Creating a backyard that will attract colorful songbirds enhances the wildlife credentials of your outdoor space like nothing else while also promoting a harmonious ecosystem. Planting bird-friendly trees that offer food, shelter, and a place to nest is the easiest way to make your garden the No 1 hangout spot for birds in the neighborhood. And they'll be so good for your soul, helping to create a space you can easily commune with nature.
The best time to plant trees for songbirds in your backyard is typically in the fall or early spring as this allows the roots to establish before summer temperatures start to rocket. As ever it's good to think local, and research the best trees for songbirds that will work in your area according to their likes and nesting habits. Remember that different types of songbirds thrive in different types of trees.
If you have space, plant a variety of trees, and create a layered understory of shrubs and ground cover plants to max up the foraging opportunities for birds. Now find out more with our expert selection of the best trees for songbirds.
8 of the best trees for songbirds
'The best trees for attracting songbirds will depend on the location and climate of your neighborhood, as well as the type of songbirds you're trying to attract,' says Dr Charles van Rees, a professional conservation scientist, ornithologist, and naturalist. 'Different species of plants will do better in different soil types, or with different amounts of available water. The severity of winters in your area can also make a big difference and will eliminate certain options.'
The types of trees you introduce to your backyard will determine what kind of habitat you're creating. This, in turn, determines which birds will show up. 'My general advice is to plant native species,' says Charles. 'These will either provide fruit or seeds that some songbirds like to eat, or will be a good food source or attract the types of insects that other songbirds like to eat. Songbirds are also more likely to view native species as familiar and accessible habitat for nesting.'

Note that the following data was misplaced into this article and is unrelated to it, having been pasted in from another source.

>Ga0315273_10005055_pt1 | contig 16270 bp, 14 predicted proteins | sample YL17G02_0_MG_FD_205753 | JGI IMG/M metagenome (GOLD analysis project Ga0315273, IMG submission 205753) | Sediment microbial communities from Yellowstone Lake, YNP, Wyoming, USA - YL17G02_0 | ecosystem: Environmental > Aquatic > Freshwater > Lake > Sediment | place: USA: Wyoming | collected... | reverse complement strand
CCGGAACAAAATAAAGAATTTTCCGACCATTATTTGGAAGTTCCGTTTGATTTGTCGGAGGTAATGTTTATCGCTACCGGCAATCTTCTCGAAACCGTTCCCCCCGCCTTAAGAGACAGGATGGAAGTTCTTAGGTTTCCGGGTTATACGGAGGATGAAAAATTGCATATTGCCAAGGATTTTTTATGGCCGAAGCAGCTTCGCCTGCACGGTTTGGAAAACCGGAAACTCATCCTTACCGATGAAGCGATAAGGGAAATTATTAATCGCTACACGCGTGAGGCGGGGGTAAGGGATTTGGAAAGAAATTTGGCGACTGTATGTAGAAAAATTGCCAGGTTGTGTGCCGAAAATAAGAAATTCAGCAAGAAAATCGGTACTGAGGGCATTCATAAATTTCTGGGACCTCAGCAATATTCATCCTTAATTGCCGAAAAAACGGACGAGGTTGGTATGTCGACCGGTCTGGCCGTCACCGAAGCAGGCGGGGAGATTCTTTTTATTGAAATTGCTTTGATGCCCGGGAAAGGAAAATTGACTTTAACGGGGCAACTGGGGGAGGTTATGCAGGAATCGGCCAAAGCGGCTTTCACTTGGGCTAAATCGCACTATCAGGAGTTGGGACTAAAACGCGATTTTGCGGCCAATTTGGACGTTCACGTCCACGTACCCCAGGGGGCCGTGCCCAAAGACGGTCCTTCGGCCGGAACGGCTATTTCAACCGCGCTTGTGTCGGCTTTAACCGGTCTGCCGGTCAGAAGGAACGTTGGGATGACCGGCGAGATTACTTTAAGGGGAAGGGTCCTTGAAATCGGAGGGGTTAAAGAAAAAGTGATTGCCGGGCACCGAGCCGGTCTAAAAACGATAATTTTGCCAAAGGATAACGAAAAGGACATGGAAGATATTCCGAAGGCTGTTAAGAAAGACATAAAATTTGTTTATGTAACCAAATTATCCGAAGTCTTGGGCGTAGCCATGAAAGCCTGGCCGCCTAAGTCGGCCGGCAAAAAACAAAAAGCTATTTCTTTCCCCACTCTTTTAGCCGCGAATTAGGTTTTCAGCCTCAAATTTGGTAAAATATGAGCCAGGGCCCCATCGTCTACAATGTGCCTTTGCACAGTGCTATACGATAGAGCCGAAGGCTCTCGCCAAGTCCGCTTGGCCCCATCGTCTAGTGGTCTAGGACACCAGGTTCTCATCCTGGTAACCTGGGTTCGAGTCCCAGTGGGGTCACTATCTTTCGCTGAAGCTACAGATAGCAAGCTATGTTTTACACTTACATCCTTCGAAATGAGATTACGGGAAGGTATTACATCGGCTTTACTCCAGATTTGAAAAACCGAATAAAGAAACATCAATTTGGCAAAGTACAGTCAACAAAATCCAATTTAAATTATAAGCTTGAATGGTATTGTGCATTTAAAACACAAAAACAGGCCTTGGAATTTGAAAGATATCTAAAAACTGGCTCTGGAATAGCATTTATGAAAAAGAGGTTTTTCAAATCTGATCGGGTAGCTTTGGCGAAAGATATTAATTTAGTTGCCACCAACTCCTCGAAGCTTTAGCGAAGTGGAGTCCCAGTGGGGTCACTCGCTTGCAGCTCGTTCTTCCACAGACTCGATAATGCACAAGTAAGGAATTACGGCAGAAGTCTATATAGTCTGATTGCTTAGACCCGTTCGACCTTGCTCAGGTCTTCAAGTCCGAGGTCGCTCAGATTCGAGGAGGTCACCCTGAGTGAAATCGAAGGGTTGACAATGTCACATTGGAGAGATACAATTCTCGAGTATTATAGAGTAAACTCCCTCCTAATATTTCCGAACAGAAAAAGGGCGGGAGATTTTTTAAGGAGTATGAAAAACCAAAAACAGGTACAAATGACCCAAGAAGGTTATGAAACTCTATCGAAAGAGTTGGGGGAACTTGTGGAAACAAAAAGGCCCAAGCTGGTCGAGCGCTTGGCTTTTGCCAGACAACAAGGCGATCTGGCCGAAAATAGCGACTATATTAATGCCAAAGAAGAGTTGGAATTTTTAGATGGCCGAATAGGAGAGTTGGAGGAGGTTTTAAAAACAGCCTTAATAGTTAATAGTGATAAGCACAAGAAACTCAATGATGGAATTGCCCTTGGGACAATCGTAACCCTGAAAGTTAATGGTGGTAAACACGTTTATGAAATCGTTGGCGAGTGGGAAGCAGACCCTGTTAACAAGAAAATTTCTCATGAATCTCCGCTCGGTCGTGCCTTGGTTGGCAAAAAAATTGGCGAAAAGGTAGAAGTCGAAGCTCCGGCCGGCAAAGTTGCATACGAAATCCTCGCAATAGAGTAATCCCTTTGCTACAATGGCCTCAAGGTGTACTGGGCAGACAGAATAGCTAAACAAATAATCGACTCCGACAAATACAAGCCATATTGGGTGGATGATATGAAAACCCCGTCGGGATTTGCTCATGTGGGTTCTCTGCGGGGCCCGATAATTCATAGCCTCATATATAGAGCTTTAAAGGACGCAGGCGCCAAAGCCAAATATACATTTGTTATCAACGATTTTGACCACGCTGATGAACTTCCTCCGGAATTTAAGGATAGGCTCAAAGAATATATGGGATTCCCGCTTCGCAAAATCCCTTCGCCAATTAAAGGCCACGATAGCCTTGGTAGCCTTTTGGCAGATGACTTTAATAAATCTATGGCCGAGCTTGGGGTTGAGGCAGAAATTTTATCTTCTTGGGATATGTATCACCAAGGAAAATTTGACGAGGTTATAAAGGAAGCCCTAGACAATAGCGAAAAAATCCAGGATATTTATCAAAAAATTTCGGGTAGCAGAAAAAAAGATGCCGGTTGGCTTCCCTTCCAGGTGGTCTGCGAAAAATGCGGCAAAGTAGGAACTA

1. Northern white oak
Oak trees provide excellent habitats for a variety of birds, with their dense foliage offering a safe place to rest and nest. They're also one of the best trees for privacy, for the same reason.
'My favorite tree for songbirds in the Eastern United States is the Northern white oak,' says Dr Charles van Rees. 'In the spring, these oaks are relatively slow to leaf out, and their buds and catkins are food for tons of tiny, barely noticeable inchworms. These inchworms are the nutrition-packed jet-fuel that helps beautiful migratory songbirds make their annual springtime migrations through North America from the tropics.'
During March, April, and May (depending on how far North or South you are), white oaks, as well as other deciduous oaks, will attract a colorful parade of warblers, vireos, tanagers, and other songbirds that feed on native insects.
2. Eastern red cedar
This sturdy evergreen tree provides year-round shelter for birds. The blueberry-like berries are a favorite of many species, including cedar waxwings and bluebirds, and a valuable food source in the winter months. The dense foliage also offers excellent shelter and nesting opportunities.
'The Eastern red cedar is drought-tolerant and adaptable to various soil conditions, making it a good low-maintenance choice,' says gardening expert and landscaper David Andre of the Sprouted Home. 'The delightful serenade of songbirds can truly elevate your backyard experience, and trees play a vital role in attracting these winged wonders. They offer shelter, nesting sites, and, depending on the species, food sources such as berries or insects.'
The crabapple is a great choice as one of the best trees as its fruits and seeds are loved by both songbirds and insects. 'Plant a crabapple in your yard and you can expect to see robins, bluebirds, cardinals, finches, and more,' says Ben McInerney, director of Home Garden Guides.
Crabapples are small ornamental trees that are ideal for compact yards. They produce a significant crop of fruit in the fall. Their dense branching structure provides good nesting sites. They're a great privacy tree for a small backyard.
'If you want to attract songbirds to your yard, I also recommend planting crabapple trees,' says Tom Monson, found of Monson Lawn & Landscaping. 'These trees not only bear small, tart apples that serve as a great source of food for birds, but they also offer a perfect nesting spot.' They require minimal maintenance and have a long blooming season, making them a great addition to any yard.
Dogwood trees are another great choice for attracting birds. They produce small, reddish berries that birds (especially robins and cardinals) love to eat, and their white or pink blossom in spring and bright red leaves in fall make them a beautiful addition to any yard.
'Dogwoods are deciduous trees that dazzle with their spring flowers and vibrant fall foliage,' says David Andre. 'But it's their clusters of red or white berries that really make them a bird paradise. Species such as Flowering Dogwood (Cornus florida) and Kousa Dogwood (Cornus kousa) are particularly loved by birds.'